Friday, April 25, 2008

Masechet Cyperspace 3: Communicating in Shorthand

What is the language that we use to communicate online?

See This article on Online Etiquette as a good source for the basics, covering e-mail and other online do’s and don’ts and giving basic terminology (like what constitutes “flaming”). It begins by telling us:

Learning how to behave on the Internet may seem like second nature—just point, click, and download. But with millions more surfers crowding into cyberspace each day, it's critical to know and practice Web etiquette (commonly referred to as 'Netiquette) to keep the data flowing smoothly. Adhering to a few Internet "dos" and "don'ts" can help ensure a frustration-free experience for yourself and others.

Many novices to the Internet have no idea what some of the acronyms are. They seem alien and indicative of a culture where people are in too much of a hurry to spell out what they really mean in good-old, plain English . That may be true, but it is still good to know the lingo. For a complete, head-spinning list, head on over to THE CANONICAL ABBREVIATION/ACRONYM LIST at

What do Jewish sources say about such shorthand? Well, anyone who has ever sat in on a Talmud class knows that rabbinic literature is overflowing with acronyms and technical jargon that only insiders would be able to decipher. In Hebrew they are called “Roshei Teivot.” Some interesting background, including a reprint of an article from the 18th century can be found at The best collection of Hebrew acronyms that I’ve found on the web is at

It’s not only about complex expressions that become abbreviated. People do too! Every rabbi worth his salt, in fact, becomes an acronym, from Rashi (Rabbi Shlomo Yitchaki, a French scholar born in 1040) to the Rambam (Rabbi Moshe ben Maimon, one of the first codifiers of Jewish law, born in Spain in 1135, lived most of his life in Egypt, and died there in 1185). As of yet, alas, no one has immortalized my initials in such a manner.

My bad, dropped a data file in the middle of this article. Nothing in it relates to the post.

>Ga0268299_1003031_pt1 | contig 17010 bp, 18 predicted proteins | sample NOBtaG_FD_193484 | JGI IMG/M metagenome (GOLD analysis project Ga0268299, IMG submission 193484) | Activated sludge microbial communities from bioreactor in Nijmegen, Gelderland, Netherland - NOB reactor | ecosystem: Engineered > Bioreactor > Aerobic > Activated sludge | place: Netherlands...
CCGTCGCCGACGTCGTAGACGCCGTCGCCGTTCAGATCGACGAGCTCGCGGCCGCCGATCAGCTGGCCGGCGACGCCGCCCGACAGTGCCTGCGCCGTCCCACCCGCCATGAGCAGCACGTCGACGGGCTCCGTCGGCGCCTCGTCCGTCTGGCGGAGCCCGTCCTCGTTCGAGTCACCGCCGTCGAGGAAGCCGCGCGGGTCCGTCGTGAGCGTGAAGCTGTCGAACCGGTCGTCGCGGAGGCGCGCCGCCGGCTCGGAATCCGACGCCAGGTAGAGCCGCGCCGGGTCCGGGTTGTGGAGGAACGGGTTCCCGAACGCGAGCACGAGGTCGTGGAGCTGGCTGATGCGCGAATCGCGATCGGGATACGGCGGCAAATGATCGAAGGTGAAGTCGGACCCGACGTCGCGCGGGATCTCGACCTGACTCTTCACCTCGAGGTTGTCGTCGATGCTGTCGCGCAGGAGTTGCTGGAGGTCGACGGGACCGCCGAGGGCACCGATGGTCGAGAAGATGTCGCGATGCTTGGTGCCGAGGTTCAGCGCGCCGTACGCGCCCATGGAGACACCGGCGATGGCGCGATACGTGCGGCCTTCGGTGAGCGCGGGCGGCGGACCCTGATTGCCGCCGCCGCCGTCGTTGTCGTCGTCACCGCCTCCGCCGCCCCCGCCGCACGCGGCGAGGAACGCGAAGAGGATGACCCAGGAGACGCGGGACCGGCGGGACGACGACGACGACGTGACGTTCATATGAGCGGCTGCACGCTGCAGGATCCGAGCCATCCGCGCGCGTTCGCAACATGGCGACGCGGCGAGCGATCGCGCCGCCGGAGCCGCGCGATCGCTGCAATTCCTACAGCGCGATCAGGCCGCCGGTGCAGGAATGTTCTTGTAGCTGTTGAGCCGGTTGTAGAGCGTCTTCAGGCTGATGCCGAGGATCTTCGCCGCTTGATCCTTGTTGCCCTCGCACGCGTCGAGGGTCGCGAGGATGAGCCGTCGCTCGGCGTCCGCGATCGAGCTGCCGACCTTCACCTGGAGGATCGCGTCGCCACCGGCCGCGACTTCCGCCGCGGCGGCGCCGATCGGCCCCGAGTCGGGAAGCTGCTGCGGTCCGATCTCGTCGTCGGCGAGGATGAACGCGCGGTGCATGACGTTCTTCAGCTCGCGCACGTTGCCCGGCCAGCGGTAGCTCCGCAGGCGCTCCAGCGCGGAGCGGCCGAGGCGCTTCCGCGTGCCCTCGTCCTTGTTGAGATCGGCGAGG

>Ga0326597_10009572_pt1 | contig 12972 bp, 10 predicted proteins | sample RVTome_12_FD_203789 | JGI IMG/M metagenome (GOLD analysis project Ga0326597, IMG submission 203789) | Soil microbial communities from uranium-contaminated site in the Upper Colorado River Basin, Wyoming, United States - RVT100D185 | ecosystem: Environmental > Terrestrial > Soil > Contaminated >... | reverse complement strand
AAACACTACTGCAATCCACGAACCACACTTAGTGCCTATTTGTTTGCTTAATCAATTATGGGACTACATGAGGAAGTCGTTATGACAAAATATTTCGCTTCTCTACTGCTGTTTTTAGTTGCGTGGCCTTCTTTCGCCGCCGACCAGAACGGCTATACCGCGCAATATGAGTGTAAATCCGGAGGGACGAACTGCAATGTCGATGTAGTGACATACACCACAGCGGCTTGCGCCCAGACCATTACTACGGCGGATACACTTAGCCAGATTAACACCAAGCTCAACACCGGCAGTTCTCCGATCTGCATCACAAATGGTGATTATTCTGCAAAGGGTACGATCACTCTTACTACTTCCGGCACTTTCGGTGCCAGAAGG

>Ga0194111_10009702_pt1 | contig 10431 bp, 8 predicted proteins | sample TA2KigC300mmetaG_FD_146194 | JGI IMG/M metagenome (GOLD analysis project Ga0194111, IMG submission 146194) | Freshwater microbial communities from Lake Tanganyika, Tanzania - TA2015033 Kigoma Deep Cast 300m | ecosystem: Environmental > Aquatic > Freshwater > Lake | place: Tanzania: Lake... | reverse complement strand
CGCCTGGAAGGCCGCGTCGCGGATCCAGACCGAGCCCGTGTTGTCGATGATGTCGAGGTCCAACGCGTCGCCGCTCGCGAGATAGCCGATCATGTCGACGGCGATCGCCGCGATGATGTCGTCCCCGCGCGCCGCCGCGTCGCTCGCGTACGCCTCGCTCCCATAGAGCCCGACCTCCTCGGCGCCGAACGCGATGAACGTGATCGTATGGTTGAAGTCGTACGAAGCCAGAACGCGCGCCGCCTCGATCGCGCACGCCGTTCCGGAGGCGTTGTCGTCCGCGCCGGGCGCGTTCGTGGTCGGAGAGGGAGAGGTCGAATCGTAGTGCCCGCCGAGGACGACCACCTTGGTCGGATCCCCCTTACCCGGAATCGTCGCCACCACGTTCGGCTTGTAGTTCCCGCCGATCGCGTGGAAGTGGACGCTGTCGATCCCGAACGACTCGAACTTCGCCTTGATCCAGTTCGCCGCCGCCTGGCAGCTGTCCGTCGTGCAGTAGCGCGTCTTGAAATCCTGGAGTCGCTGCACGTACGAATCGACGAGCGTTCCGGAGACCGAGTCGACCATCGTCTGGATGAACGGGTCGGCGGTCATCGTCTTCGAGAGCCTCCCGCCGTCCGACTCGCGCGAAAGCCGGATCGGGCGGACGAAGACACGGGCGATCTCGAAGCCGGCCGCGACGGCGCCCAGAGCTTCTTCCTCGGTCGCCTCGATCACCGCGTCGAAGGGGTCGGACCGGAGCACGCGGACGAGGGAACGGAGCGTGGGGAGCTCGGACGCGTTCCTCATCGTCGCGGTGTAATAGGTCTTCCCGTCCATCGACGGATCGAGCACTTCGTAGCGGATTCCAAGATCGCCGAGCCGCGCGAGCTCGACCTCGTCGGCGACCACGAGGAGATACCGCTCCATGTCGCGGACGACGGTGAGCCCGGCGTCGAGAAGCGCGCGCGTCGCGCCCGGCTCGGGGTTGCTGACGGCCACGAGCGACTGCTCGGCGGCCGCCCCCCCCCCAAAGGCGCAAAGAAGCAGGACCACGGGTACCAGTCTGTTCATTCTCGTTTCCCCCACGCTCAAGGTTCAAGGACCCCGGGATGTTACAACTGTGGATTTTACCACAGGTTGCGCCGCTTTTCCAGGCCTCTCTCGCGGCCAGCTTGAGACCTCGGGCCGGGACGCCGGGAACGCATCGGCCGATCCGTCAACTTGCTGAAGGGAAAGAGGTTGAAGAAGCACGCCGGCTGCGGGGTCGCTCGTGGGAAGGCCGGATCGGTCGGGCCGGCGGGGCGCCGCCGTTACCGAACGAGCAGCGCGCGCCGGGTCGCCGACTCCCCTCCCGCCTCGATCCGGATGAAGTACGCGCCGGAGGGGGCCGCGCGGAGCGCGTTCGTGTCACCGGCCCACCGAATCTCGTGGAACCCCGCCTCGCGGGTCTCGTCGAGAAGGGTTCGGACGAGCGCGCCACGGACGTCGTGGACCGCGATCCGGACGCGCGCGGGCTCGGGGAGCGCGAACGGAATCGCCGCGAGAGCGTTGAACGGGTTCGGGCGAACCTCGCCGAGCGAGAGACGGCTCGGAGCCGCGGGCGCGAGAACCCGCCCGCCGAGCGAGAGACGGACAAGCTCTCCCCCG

Modern Jewish communal life is also filled with its own “Alphabet Soup,” and many outsiders feel alienated in conversations that go from the JCC to the USCJ to the URJ to the UJA to the UJC to the UJ…whatever! The Jewish Outreach Institute (JOI)’s blog correctly points out that “it is always important that as insiders we define our codes and languages for those who are on the outside. Simply speaking and writing the full names of places encourages inclusiveness and reduces frustration. This is Big Tent Judaism’s Principle #6: “Identify and lower the barriers to participation.” Translating acronyms is an easy way to promote inclusiveness and welcome everyone into the broader Jewish community.”

The aptly titled blog "On the Fringe" put it best:

“By failing to explain, you prevent the less learned from learning, and hence, you violate the rabbinic interpretation… of the statement from Torah she-bi-chtav (the Written Law/Five Books of Moses/first five books of the Bible), "lifnei iver lo titen michshol, in front of a blind [rabbinic interpretation: ignorant] person, do not put a stumbling block" (Parshat Kedoshim, Leviticus, chapter 19, verse 11).”

By throwing all this secret jargon at people, we turn them off and turn them away, and thereby place a “stumbling block” before them, screaming out, “You are an idiot! You are not wanted.”

The Internet, like the Torah, belongs to everyone. Each is a grand experiment in embracing the Other, in opening eternal gates and dissolving boundaries. No need to build exclusivist, artificial ones as we journey along that path.

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